Student Voice


June 22, 2024

Women’s hockey ends season for record books

March 28, 2022

UWRF women's hockey team
The women’s hockey team celebrates WIAC Championship in Hunt Arena. (Photo by Sam Silver)

While they may have come short of their ultimate goal of winning an NCAA Championship, the UWRF Women’s Hockey team has much to be proud of after completing a wildly successful season, garnering plenty of hardware, and making lots of history along the way.

Where to start with this team? Winners of their first seven games, the Falcons (27-2) came flying out of the gates to begin the season. Then, in what would serve as a preview of the Wisconsin Intercollegiate Association (WIAC) Championship, the UW-Eau Claire Blugolds, the UWRF Women’s Hockey team’s archrival, handed the Falcons their first loss of the season 2-0. The early defeat clearly left the Falcons unfazed, as they went undefeated the rest of the way through the regular season and WIAC Tournament, exacting their revenge on the Blugolds in the form of back-to-back wins to close out the regular season and a 6-3 O’Brien Cup victory in the WIAC Championship. Unfortunately, their season came to an end by the hands of Gustavus- Adolphus in the NCAA Tournament quarterfinals.

The Falcons’ 2021-22 roster was littered with star power, and no one in women’s Division III hockey shined brighter than senior forward Callie Hoff. Hoff was absolutely unstoppable this year, and her efforts earned her First Team All-American recognition, WIAC Player of the Year, and the Laura Hurd Player of the Year, the award given to the best player in Division III. Hoff also broke the team record for all-time points and for all-time goals, ending her career with 97 goals and 197 points overall. Joining Hoff in receiving All-American honors is senior forward Abigail Stow, who was also named to the First Team All-American, and senior forward Kora Torkelson and senior goaltender Sami Miller, who were both selected to the Second Team.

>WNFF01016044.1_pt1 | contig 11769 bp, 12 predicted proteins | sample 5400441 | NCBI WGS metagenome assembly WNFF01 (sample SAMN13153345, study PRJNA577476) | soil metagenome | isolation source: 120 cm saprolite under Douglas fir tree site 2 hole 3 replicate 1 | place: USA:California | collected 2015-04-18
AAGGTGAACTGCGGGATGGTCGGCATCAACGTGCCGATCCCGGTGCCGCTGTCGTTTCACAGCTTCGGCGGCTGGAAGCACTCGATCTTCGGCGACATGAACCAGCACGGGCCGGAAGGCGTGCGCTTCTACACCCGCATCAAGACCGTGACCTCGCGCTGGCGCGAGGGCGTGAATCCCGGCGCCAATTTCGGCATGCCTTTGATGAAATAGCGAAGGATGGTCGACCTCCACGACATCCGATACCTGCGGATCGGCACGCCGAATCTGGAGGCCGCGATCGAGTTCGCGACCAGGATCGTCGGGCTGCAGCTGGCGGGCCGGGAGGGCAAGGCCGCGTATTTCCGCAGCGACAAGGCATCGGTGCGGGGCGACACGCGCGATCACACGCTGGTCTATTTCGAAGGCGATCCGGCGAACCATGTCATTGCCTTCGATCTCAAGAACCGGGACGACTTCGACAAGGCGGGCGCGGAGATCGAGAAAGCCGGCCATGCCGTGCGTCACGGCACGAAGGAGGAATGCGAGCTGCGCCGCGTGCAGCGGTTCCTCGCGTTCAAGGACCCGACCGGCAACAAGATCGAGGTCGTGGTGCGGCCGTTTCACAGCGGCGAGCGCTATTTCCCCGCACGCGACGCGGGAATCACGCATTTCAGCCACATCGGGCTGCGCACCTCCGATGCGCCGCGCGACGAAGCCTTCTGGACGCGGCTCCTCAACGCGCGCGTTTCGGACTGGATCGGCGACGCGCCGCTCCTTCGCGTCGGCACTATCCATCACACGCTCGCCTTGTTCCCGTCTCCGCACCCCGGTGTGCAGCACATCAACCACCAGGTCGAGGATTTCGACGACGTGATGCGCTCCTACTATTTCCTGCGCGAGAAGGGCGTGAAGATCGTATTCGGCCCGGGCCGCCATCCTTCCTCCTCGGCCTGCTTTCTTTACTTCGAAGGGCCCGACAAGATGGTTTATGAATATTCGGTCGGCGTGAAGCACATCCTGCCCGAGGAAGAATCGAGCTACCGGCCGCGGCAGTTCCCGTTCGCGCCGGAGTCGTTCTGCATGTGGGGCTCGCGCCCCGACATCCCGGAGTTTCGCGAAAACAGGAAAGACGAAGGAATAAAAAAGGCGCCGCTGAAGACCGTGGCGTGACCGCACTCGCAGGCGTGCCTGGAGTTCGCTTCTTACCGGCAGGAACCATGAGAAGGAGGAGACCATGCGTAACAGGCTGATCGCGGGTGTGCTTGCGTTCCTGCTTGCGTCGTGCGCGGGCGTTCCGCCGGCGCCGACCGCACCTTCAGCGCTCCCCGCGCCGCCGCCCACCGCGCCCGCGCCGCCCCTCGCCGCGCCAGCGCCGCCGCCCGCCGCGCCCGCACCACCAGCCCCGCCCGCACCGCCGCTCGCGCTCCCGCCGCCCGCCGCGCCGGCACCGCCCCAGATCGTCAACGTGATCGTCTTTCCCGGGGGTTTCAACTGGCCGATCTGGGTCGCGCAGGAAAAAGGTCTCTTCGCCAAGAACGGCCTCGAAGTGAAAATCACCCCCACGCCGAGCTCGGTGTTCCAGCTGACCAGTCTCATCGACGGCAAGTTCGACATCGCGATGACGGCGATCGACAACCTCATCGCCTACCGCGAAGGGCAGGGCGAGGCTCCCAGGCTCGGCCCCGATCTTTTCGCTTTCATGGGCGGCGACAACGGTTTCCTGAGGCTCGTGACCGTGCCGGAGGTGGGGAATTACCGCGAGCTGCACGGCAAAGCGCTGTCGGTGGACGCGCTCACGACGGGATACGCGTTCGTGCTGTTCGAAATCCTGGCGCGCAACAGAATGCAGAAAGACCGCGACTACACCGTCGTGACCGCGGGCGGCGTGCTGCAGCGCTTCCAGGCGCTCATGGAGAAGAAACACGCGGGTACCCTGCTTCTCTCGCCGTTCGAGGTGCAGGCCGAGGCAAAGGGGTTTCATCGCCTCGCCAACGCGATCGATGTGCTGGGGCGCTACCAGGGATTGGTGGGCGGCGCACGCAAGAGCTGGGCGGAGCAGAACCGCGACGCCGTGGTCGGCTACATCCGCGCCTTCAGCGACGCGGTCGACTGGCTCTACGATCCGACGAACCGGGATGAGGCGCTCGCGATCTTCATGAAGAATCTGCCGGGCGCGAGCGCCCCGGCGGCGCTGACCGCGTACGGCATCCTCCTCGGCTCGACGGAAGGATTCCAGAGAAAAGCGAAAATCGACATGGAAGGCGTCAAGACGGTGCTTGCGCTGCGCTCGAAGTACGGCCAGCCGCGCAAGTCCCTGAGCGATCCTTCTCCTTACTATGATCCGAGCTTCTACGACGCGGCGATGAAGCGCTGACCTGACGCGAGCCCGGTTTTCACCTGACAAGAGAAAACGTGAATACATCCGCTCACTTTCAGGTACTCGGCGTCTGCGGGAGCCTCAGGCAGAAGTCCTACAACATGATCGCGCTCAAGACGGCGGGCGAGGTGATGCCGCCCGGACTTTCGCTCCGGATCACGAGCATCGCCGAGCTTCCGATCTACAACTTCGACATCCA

No team in women’s Division III hockey had a more lethal attack than the Falcons during the 2021-22 season. They lit the lamp 165 times this year, good for 5.69 goals per game. Within the WIAC Conference, the Falcons had the top-five-point scorers, and six out of the top ten. Senior forwards Callie Hoff, Abigail Stow, Kora Torkelson, sophomore forward Alex Hantge, and junior forward Maddie McCollins rounded out the top five in that order, and senior forward Erin Olson ranked eighth. Hoff, Torkelson, and Stow also finished in the top 10 in scoring for Division III, with Hoff landing in the top spot with 67 points.

The chemistry between these elite players was something to behold, especially between Hoff and Torkelson, who have played together on the Falcons since 2017. Therefore, it should come as no surprise that the top goal-scoring team in the nation also orchestrated a potent power play. Torkelson netted 10 power play goals, leading the nation, while Hoff and Stow notched six.

Stout goaltending is a necessity to compete against the top competition, and UWRF certainly got that from Sami Miller. Miller’s resume this season is impressive; she had a 16-2 record, a 1.45 goals against average, a .930 save percentage, and eight shutouts. If there was a comeback player of the year award, Miller would be a prime candidate seeing how she missed all of last season due to injury.